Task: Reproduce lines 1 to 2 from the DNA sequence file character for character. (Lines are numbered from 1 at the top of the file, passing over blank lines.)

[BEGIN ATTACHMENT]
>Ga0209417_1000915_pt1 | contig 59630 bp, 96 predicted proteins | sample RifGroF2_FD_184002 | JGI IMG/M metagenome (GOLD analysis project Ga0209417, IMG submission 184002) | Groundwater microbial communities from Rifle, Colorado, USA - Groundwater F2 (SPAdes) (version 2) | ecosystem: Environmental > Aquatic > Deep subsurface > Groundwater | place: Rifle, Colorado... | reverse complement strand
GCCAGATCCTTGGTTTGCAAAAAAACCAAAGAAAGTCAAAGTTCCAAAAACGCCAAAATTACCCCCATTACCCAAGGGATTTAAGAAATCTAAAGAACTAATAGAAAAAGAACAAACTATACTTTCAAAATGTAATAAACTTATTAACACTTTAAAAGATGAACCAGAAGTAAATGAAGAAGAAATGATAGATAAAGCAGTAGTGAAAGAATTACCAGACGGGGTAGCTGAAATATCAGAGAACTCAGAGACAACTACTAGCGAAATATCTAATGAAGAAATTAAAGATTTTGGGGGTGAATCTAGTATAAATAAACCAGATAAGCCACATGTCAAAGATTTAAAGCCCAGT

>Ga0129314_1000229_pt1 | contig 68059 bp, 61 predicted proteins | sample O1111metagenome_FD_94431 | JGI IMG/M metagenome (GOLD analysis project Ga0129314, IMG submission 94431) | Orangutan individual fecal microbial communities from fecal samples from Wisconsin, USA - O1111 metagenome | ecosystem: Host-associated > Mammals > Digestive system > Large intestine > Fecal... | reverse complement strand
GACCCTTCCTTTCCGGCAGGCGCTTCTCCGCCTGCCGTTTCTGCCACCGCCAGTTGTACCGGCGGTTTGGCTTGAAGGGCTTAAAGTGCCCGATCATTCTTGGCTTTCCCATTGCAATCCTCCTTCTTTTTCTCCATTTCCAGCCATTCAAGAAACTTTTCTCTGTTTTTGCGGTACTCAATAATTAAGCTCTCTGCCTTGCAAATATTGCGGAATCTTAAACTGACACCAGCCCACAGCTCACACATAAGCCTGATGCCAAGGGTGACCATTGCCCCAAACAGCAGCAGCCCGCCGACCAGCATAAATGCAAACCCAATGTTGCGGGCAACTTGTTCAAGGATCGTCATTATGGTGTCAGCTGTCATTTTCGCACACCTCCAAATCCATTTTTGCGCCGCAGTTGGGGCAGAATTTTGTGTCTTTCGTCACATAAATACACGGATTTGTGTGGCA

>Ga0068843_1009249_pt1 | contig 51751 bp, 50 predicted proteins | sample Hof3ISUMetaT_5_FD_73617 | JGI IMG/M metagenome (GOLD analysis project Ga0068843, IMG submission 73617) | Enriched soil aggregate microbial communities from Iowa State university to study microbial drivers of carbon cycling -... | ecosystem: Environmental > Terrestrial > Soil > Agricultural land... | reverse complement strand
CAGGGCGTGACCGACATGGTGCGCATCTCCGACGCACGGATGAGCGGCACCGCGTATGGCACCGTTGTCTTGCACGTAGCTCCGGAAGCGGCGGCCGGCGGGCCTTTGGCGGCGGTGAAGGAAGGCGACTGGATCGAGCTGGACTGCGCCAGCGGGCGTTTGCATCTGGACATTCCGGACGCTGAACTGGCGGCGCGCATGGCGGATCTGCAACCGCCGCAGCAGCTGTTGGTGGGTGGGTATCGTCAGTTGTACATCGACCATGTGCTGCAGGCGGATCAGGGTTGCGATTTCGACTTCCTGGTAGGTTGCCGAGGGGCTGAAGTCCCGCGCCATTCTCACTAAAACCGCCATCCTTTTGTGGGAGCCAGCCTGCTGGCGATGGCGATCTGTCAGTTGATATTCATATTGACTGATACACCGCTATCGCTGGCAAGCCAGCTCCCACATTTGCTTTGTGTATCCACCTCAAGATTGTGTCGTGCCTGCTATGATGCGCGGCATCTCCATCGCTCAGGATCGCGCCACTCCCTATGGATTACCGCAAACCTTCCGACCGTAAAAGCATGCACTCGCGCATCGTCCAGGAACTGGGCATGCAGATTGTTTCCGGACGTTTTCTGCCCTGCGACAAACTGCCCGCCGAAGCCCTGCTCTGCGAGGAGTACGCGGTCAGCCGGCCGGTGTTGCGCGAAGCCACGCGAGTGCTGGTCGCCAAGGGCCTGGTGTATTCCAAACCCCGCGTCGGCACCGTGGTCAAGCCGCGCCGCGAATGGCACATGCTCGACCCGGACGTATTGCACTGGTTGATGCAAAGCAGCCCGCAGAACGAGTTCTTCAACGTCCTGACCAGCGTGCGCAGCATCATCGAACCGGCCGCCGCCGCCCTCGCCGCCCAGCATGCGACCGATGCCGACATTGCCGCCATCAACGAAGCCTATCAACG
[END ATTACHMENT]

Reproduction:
>Ga0209417_1000915_pt1 | contig 59630 bp, 96 predicted proteins | sample RifGroF2_FD_184002 | JGI IMG/M metagenome (GOLD analysis project Ga0209417, IMG submission 184002) | Groundwater microbial communities from Rifle, Colorado, USA - Groundwater F2 (SPAdes) (version 2) | ecosystem: Environmental > Aquatic > Deep subsurface > Groundwater | place: Rifle, Colorado... | reverse complement strand
GCCAGATCCTTGGTTTGCAAAAAAACCAAAGAAAGTCAAAGTTCCAAAAACGCCAAAATTACCCCCATTACCCAAGGGATTTAAGAAATCTAAAGAACTAATAGAAAAAGAACAAACTATACTTTCAAAATGTAATAAACTTATTAACACTTTAAAAGATGAACCAGAAGTAAATGAAGAAGAAATGATAGATAAAGCAGTAGTGAAAGAATTACCAGACGGGGTAGCTGAAATATCAGAGAACTCAGAGACAACTACTAGCGAAATATCTAATGAAGAAATTAAAGATTTTGGGGGTGAATCTAGTATAAATAAACCAGATAAGCCACATGTCAAAGATTTAAAGCCCAGT